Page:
Deep convnets for image recognition
Deep Convolutional Networks

Convolutional Neural Nets: Introduction

Translation Invariance

  • Image
    • Different positions
    • Same objects
  • Text
    • Kitten in a long text
    • You can use weight sharing and train them jointly for those inputs


  • Neural networks that share their parameters across space
  • We take a portion of the image and run a neural network.
  • We then slide the neural network across the image
    • Here you can see we've a layer that has a deeper depth but smaller space.
    • We will slide the neural network on this layer that will again increase the depth and reduce the space.
    • We continue to do this until we've reached a stage of maximum depth k where k are the outputs we want.
  • Instead of having stacks of matrix multipliers, we would have stacks of convolutions.
      • Here you can see we're trying to reduce the space and increase the depth.

Convnets Terms

  • Strides
      • Where stride is the number of pixels that we are shifting.
      • Stride: 1
        • Output same size as input
      • Stride: 2
        • Output roughly half the size
  • Paddings
    • Left: valid padding
    • Right: same padding

Strides, depth and padding

  • Imagine you have 28x28 image.
  • You run a 3x3 convolution on it.
    • Input depth: 3
    • Output depth: 8
    • For stride: 1 and padding: same (1)
      • You would have the exact same dimensions.
      • You would be taking a F x F x D_input dot-product to come up with a number.
    • For stride: 1 and padding: valid (0)
      • You would have one less row and column
    • For stride: 2 and padding: valid (0)
      • You would have half the output.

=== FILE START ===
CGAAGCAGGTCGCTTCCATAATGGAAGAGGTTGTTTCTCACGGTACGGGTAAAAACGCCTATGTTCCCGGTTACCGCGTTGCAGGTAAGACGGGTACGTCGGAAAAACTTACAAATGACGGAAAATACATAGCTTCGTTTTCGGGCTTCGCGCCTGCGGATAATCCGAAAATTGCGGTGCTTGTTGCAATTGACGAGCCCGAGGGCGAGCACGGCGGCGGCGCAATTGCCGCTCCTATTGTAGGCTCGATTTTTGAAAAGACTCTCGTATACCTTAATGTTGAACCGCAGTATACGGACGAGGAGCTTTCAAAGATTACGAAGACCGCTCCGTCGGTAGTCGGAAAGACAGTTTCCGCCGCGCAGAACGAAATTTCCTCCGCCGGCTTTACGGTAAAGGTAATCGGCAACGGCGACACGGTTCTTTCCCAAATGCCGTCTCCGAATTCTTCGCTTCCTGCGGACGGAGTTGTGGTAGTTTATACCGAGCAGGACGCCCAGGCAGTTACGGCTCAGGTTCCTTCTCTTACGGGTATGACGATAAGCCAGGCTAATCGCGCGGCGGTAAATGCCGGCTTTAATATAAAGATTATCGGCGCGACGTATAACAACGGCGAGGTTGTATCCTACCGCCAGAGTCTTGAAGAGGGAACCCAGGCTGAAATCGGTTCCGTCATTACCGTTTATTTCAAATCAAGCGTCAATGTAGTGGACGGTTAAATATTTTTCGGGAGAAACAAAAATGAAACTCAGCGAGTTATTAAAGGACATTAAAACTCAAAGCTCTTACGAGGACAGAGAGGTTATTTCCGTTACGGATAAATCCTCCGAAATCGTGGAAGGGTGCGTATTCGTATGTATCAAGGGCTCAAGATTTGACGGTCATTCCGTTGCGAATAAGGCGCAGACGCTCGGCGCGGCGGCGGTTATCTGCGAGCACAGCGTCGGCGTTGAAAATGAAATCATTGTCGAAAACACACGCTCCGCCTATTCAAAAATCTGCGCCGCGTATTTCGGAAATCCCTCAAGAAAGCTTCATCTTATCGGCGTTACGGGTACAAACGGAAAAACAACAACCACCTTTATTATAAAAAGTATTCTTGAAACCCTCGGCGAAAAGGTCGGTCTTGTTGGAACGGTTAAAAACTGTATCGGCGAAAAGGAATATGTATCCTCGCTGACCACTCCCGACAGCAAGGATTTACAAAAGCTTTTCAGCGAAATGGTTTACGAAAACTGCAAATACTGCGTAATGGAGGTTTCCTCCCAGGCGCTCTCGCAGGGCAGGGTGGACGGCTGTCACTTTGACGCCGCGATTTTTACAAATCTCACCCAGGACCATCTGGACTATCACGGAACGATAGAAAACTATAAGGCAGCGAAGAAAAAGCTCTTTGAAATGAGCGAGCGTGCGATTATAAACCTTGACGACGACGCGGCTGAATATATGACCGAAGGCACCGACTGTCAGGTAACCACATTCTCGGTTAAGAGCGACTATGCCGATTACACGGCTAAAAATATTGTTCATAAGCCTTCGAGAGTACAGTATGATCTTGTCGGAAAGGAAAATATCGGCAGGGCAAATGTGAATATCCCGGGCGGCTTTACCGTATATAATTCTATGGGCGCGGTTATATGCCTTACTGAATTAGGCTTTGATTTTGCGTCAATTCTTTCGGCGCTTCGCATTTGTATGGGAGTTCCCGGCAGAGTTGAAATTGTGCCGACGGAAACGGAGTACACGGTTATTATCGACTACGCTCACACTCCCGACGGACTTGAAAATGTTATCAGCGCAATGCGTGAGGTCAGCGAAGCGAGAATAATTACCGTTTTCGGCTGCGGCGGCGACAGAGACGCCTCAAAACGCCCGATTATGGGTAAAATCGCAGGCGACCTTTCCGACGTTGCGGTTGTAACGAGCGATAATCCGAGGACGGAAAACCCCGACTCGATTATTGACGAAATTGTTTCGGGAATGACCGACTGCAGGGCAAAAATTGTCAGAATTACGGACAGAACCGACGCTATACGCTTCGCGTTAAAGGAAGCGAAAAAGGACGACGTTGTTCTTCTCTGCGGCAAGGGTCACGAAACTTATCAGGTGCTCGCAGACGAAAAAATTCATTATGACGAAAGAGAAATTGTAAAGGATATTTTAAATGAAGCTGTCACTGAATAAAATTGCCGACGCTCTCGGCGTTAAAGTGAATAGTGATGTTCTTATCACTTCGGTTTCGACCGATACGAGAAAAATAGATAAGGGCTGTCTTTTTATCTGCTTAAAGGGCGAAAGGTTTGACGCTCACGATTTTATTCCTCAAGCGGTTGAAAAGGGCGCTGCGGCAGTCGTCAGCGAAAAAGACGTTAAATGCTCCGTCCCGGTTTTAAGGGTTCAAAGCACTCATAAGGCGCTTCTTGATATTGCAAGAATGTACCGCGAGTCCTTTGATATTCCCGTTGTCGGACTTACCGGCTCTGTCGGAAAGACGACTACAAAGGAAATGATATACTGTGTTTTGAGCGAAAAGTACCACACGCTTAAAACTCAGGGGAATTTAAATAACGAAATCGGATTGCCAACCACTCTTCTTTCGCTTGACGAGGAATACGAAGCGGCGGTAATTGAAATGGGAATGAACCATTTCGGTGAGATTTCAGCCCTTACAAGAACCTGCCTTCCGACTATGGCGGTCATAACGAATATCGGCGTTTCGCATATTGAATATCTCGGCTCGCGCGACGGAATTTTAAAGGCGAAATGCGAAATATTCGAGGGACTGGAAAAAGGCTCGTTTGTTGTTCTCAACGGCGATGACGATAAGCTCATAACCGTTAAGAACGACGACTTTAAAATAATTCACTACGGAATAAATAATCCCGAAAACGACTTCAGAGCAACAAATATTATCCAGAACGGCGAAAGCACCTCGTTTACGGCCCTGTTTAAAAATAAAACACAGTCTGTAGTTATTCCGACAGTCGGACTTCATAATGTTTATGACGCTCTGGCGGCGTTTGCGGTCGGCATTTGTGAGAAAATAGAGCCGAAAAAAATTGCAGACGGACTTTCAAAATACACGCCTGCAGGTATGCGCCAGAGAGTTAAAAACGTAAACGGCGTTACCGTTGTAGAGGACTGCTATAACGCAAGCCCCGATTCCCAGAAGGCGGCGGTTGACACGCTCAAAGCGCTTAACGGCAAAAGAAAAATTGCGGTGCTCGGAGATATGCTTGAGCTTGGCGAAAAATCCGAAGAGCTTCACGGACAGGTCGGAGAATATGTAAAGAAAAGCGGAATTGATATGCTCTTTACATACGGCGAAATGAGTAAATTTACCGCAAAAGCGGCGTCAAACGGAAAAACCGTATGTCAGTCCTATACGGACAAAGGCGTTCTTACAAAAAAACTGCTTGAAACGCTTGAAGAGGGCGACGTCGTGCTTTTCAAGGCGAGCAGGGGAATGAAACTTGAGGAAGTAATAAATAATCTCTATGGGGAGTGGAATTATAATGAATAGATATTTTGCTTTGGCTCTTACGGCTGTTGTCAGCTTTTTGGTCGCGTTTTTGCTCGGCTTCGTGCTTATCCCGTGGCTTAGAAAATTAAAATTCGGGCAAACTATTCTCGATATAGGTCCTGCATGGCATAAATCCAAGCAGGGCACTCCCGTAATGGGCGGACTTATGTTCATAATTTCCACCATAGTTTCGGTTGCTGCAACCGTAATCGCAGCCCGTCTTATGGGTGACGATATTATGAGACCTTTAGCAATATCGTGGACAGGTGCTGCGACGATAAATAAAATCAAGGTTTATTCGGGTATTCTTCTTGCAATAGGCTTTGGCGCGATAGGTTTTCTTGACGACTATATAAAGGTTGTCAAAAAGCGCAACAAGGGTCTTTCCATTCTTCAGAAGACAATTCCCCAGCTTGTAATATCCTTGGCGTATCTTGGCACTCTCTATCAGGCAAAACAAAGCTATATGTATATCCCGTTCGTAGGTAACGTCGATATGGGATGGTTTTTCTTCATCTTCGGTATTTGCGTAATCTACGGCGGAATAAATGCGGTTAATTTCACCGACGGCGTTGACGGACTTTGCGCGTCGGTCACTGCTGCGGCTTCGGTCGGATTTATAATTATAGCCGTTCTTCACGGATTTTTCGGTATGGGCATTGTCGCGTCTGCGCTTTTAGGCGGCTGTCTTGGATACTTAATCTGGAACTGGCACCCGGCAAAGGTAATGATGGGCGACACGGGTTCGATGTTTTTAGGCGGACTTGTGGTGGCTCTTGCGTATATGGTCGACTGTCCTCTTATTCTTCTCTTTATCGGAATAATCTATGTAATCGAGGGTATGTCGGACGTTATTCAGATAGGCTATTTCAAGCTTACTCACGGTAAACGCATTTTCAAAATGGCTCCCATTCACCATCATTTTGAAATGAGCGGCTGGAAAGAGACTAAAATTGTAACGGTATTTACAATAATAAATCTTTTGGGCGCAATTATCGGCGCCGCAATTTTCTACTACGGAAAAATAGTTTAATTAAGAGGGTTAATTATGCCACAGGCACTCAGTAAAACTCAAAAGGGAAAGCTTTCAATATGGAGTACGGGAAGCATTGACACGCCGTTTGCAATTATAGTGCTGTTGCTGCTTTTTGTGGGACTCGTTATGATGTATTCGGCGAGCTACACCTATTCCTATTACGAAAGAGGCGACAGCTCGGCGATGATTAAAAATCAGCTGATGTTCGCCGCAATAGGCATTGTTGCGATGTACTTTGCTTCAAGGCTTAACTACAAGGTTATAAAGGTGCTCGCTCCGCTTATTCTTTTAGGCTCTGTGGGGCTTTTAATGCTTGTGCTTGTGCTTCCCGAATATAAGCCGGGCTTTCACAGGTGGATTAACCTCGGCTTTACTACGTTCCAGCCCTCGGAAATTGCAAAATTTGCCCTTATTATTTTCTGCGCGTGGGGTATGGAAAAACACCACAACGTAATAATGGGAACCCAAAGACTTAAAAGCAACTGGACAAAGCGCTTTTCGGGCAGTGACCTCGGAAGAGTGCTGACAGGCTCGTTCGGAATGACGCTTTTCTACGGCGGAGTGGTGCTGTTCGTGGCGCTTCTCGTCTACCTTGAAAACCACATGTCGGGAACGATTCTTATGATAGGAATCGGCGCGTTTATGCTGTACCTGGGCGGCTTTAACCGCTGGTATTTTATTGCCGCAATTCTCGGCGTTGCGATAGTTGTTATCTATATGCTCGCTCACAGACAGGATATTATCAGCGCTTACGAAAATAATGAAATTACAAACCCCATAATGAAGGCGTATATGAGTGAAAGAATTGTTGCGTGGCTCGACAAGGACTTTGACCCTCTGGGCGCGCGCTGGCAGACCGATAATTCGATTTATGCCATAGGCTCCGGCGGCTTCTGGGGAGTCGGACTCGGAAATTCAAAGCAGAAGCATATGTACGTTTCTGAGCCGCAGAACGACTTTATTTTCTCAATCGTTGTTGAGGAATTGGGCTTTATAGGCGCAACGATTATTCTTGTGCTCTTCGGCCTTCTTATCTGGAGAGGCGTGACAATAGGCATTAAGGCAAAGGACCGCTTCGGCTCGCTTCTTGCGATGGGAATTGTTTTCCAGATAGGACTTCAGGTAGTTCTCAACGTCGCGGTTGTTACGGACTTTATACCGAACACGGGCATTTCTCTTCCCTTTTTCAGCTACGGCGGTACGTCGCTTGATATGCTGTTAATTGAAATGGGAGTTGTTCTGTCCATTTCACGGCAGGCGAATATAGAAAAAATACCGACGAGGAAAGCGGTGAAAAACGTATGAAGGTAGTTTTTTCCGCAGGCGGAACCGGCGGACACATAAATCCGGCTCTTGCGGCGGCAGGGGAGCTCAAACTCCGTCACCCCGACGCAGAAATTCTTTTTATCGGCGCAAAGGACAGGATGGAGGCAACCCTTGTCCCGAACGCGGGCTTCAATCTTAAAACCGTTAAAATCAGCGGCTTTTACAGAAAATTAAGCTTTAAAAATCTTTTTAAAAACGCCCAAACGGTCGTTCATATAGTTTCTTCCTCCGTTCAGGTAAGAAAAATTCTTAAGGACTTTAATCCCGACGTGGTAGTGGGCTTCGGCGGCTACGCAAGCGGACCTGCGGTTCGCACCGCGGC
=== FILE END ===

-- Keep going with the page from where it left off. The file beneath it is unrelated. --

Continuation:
Calculating Output Size

  • $O = \frac {W - K - 2P} {S} + 1 $
    • O is the output height/length
    • W is the input height/length
    • K is the filter size (kernel size)
    • P is the padding
    • S is the stride

Padding Size

  • In general it's common to see same (zero) padding, stride 1 and filters of size FxF.
  • Zero-padding = $\frac {F - 1}{2}$
    • If you do not pad (same padding), you would decrease the width and height of your layers gradually.
      • This might not be something you want.


  • Number of filters = depth.
  • We try to keep this in powers of two.
    • 32, 64, 128, 512 etc.
    • This is for computational reasons.

Number of Parameters

  • Number of parameters in layer = (F x F x D_input + 1) x D_filter
    • Where F is the filter size
    • D_input is the depth of the input layer
    • 1 is the bias
    • D_filter is the depth of the filter
    • Parameters per filter: (F x F x D_input + 1)

Convolution Networks

    • Fully Connected (FC) Layer
      • Basically it connects to the entire input volume like a neural network.
      • Final layer after we have done all our convolutions.
    • ReLU Layers
      • Remember there are ReLU Layers after every Conv and FC.

Advanced convnet-ology

  • Pooling
  • 1 x 1 convolutions
  • Inception


  • Striding
    • We shift the filter by a few pixel each time.
    • This is very aggressive method that removes a lot of information.
  • Pooling
    • We can take a smaller stride.
    • Take all the convolutions in the neighbors.
    • Combine them somehow, and this is called pooling.
      • We will be preserving the depth.
      • But we will be reducing the width and height.
    1. Max Pooling
      • At every point in a feature map, look at a small neighborhood around that point and compute the maximum of all the responses around it.
      • Typical architecture
    1. Average pooling
      • Instead oftaking the max, we take the average.
      • It's similar to taking a blurred, low-resolution, view of the feature map.

1x1 Convolutions

  • Here we are using only 1 pixel by 1 pixel.
  • Traditional.
  • Now we add a 1x1 convolution.

Inception Module

  • This is like an ensemble of methods.

Evaluation of results

  • We can use accuracy to evaluate the predicted values and our labels.
  • But a better method would be to use the top-1 and top-5 errors.

Progress in Convs (in order of lower top-1 and top-5 errors)

  • LeNet-5
  • AlexNet
  • ZFNet
  • VGGNet
  • GoogLeNet
  • ResNet
    • As of September 2016, this is the latest state-of-the-art implementation for convs.